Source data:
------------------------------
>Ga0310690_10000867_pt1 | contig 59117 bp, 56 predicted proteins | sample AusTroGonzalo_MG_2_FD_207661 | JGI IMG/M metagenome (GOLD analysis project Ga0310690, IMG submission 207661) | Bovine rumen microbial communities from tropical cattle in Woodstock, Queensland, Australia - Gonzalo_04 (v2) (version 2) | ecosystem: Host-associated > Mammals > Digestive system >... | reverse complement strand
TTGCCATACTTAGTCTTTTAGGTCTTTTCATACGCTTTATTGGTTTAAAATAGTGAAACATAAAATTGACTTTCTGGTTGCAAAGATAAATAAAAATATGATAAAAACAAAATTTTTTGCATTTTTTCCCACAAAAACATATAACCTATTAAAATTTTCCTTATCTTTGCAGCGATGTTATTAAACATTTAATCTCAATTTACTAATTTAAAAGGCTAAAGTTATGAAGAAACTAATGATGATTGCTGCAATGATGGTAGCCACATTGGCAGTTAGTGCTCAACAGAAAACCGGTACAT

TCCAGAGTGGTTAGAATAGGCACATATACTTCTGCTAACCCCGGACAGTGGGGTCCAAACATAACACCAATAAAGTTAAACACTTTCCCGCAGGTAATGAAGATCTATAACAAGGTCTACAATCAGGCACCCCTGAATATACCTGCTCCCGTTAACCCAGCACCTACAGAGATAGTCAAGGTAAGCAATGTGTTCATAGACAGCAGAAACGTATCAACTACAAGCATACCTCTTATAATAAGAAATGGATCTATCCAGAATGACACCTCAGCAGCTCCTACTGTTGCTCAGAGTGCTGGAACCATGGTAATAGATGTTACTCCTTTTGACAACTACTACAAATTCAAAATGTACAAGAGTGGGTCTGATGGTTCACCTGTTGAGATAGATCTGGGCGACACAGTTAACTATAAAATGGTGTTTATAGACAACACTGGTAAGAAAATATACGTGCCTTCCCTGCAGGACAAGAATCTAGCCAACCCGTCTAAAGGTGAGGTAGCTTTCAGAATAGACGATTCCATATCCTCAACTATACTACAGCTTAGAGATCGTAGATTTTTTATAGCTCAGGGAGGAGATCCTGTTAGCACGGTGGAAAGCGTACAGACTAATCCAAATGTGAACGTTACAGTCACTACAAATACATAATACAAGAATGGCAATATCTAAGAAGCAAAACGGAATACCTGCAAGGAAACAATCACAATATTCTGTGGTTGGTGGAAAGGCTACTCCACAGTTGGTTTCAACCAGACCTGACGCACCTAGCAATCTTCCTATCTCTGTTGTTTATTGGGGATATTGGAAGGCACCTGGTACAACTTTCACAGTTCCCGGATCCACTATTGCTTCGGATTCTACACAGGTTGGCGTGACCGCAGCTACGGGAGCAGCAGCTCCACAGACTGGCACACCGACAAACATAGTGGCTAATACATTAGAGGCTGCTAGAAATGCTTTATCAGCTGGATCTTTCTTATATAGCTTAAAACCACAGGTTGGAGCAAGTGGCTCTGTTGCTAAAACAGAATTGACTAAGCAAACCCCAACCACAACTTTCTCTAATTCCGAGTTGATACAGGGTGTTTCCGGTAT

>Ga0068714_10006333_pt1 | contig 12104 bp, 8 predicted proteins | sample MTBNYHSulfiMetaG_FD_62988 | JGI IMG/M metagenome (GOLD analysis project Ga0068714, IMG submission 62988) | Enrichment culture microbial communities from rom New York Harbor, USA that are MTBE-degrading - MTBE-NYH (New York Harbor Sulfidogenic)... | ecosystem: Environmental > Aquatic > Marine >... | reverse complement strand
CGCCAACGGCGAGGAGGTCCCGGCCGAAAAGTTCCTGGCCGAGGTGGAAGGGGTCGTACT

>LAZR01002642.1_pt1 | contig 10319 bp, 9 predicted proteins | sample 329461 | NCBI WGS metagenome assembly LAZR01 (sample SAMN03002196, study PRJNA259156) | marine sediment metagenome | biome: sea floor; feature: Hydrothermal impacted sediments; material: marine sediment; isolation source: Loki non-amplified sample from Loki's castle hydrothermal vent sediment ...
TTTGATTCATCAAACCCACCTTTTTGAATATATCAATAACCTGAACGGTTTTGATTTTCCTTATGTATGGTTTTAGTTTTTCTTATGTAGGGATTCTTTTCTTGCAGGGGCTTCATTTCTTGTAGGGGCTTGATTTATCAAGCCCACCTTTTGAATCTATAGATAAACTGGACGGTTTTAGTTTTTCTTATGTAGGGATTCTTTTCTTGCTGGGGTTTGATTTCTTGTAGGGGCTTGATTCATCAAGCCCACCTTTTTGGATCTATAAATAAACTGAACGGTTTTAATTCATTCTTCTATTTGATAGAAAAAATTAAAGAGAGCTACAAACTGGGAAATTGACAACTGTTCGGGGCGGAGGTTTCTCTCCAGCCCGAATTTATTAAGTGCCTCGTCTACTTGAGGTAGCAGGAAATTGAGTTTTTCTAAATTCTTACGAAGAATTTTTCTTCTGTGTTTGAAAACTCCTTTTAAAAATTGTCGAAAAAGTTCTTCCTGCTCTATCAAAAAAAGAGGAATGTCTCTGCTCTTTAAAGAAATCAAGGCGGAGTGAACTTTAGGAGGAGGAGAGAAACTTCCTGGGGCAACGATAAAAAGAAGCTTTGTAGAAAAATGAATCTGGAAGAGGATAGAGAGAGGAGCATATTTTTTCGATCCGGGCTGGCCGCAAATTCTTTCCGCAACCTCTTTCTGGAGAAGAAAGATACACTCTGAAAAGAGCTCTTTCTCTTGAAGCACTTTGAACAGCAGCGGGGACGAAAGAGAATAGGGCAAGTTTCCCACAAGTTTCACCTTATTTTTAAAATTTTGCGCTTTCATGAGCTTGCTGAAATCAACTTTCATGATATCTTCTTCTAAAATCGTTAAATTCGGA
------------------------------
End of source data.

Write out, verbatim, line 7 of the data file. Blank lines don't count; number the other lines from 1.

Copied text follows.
TTTGATTCATCAAACCCACCTTTTTGAATATATCAATAACCTGAACGGTTTTGATTTTCCTTATGTATGGTTTTAGTTTTTCTTATGTAGGGATTCTTTTCTTGCAGGGGCTTCATTTCTTGTAGGGGCTTGATTTATCAAGCCCACCTTTTGAATCTATAGATAAACTGGACGGTTTTAGTTTTTCTTATGTAGGGATTCTTTTCTTGCTGGGGTTTGATTTCTTGTAGGGGCTTGATTCATCAAGCCCACCTTTTTGGATCTATAAATAAACTGAACGGTTTTAATTCATTCTTCTATTTGATAGAAAAAATTAAAGAGAGCTACAAACTGGGAAATTGACAACTGTTCGGGGCGGAGGTTTCTCTCCAGCCCGAATTTATTAAGTGCCTCGTCTACTTGAGGTAGCAGGAAATTGAGTTTTTCTAAATTCTTACGAAGAATTTTTCTTCTGTGTTTGAAAACTCCTTTTAAAAATTGTCGAAAAAGTTCTTCCTGCTCTATCAAAAAAAGAGGAATGTCTCTGCTCTTTAAAGAAATCAAGGCGGAGTGAACTTTAGGAGGAGGAGAGAAACTTCCTGGGGCAACGATAAAAAGAAGCTTTGTAGAAAAATGAATCTGGAAGAGGATAGAGAGAGGAGCATATTTTTTCGATCCGGGCTGGCCGCAAATTCTTTCCGCAACCTCTTTCTGGAGAAGAAAGATACACTCTGAAAAGAGCTCTTTCTCTTGAAGCACTTTGAACAGCAGCGGGGACGAAAGAGAATAGGGCAAGTTTCCCACAAGTTTCACCTTATTTTTAAAATTTTGCGCTTTCATGAGCTTGCTGAAATCAACTTTCATGATATCTTCTTCTAAAATCGTTAAATTCGGA